Ignite opted for animation to stand out from all the other HIV information available on the Web. "We wanted the audience of
'Live With It' to pause and realize that they haven't seen anything like this before," says Fabio Gratton, co-founder and
The series, now on its third episode, follows different cartoon characters as they learn to cope with being diagnosed with
HIV. "I was having sex without a condom," says Isaac Mudd, pictured second from left. "I thought I was bulletproof—when I
think about it, I was just stupid."
Ignite has conceived a new model for healthcare promotion—one in which the ad agency maintains a firewall-protection over
the content and drug companies sign on as supporters. Third-party outlets, from health portals, HIV Web sites, YouTube, and
iTunes, have picked up the series and integrated it into their offerings.
Saatchi & Saatchi
BRAND Crestor CLIENT AstraZeneca
LEFT TO RIGHT: Kurt Lundberg , VP, account director , Sergio Flores, VP, associate creative director, Marcia Gold, SVP, group planning director
It takes a savvy marketer to define a disease on their own terms. But Saatchi & Saatchi did just that in its creative for
AstraZeneca's cholesterol drug Crestor (rosuvastatin)—and with that masterstroke secured a strong positioning for the brand.
With "Is your cholesterol out of whack?" as a headline, the Crestor creativistas helped reset the parameters of the tired,
old cholesterol discussion to include regulation of both "bad" LDL cholesterol and "good" HDL cholesterol levels—a key benefit
The Crestor team further underscored this message in its ads by depicting patients as a stack of misaligned pieces. "This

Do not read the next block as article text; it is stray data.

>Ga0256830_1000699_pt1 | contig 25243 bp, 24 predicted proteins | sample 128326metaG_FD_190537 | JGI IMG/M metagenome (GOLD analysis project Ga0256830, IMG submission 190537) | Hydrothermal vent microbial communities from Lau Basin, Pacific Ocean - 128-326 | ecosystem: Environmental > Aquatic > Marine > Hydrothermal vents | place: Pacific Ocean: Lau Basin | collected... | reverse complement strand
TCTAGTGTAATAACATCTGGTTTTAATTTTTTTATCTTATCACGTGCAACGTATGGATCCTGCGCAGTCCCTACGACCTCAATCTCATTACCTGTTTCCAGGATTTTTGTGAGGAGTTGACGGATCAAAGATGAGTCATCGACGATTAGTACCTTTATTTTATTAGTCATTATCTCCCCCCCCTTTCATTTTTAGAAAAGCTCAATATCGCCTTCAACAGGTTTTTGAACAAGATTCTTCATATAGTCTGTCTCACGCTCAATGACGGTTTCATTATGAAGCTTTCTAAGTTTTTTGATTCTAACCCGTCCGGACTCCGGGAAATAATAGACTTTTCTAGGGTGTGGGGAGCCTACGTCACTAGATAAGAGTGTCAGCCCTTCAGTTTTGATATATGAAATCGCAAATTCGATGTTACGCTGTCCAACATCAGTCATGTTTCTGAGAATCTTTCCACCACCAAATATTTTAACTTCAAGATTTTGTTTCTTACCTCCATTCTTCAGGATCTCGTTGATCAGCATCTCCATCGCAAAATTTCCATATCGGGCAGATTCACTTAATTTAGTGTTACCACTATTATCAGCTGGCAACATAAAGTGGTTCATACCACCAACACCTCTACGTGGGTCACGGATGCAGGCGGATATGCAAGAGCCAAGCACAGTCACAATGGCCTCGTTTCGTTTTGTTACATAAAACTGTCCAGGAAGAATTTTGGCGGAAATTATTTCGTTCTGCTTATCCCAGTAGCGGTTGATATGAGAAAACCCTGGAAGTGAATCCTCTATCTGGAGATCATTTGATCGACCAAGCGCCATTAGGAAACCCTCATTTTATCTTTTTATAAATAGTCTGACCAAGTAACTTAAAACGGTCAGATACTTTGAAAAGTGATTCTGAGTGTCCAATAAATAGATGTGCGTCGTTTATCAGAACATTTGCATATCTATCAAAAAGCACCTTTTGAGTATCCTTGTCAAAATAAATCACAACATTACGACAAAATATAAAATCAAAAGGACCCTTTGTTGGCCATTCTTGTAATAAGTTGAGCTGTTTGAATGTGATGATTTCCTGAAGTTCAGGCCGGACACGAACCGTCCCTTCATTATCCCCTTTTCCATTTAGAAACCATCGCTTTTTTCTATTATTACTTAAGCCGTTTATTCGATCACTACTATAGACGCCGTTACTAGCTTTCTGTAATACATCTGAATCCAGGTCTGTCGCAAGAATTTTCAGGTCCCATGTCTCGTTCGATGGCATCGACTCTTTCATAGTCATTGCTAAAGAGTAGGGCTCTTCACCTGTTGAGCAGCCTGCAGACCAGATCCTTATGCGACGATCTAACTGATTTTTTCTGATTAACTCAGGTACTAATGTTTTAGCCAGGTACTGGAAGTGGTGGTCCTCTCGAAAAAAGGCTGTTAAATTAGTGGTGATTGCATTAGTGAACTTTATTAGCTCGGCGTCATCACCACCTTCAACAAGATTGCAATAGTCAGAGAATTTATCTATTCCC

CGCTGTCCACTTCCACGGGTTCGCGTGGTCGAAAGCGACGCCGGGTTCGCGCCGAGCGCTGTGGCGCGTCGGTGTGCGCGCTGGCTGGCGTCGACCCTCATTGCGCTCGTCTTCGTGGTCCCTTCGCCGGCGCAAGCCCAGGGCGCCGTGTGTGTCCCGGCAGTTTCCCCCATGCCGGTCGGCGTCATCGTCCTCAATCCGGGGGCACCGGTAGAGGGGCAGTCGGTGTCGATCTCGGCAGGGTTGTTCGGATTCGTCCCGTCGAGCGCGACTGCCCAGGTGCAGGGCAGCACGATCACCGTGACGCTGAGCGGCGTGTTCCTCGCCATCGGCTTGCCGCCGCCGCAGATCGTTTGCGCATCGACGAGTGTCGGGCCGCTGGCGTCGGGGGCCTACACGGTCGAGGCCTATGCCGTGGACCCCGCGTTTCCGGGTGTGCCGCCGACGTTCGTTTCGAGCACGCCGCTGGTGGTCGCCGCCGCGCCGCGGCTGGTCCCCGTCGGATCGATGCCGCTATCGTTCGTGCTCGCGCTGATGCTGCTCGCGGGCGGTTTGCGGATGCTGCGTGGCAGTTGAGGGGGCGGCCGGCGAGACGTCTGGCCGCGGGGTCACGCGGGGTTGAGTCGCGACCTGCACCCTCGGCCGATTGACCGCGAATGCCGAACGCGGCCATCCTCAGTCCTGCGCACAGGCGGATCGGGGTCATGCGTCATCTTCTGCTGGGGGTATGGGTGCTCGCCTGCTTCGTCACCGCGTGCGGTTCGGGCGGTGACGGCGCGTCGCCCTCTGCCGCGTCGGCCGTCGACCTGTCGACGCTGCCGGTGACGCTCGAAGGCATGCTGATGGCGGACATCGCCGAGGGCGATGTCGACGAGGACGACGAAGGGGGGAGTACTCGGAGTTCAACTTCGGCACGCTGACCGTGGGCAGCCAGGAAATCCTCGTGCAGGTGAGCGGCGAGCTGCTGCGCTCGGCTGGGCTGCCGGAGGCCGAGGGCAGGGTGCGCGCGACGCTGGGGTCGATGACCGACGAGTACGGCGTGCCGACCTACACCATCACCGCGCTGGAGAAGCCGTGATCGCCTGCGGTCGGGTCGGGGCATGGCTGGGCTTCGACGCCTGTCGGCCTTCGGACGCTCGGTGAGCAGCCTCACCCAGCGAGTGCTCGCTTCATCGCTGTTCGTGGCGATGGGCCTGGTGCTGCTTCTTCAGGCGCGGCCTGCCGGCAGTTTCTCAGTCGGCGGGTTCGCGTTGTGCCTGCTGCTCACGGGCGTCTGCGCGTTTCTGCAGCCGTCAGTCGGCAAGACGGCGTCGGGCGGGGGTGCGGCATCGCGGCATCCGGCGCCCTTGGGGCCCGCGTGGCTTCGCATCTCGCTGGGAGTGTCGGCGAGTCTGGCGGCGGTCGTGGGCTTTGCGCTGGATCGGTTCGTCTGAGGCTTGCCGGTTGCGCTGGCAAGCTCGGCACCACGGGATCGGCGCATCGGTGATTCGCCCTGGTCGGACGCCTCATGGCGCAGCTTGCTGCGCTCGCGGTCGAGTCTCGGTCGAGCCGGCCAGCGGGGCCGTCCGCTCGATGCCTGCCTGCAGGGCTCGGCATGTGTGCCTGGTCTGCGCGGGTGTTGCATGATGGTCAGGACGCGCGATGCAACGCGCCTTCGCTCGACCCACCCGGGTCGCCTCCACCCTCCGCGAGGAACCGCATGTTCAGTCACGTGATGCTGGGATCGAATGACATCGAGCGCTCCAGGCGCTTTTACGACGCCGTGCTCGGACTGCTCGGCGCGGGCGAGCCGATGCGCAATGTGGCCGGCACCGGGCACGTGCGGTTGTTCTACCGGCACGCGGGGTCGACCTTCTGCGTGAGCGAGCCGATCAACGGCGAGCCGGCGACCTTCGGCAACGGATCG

campaign puts a visual to an asymptomatic condition," explains Kurt Lundberg, account director at Saatchi & Saatchi. "It helps
paint a picture of cholesterol [levels] that aren't right—and out of whack."
VIDEO SAVED THE AD STAR
http://oralchemoadvisor.com/ CLIENT Roche
LEFT TO RIGHT: Ashish Verma, VP, creative director, Craig Douglass, senior VP, group creative director, Tom Wagner, VP, account group supervisor, Karen Rush, information architect
When it came to offering information online, Medical Broadcasting Company (MBC) knew that the last thing oncology patients
wanted was more of the same. Instead they took a new-tech approach to creating Web resources for Roche's oncology portfolio:
producing short videos of oncology healthcare professionals , which patients could absorb without feeling overwhelmed—or as
if it was homework.
"The video information tends to resonate a lot more than the text," says Nancy Powell, Roche's interactive marketing manager,
specialty-care oncology. "With the demographic skewed a little older, the viewer is accustomed to news on the the television,
so it's easier for them to sit and listen, and people absorb more information from audio."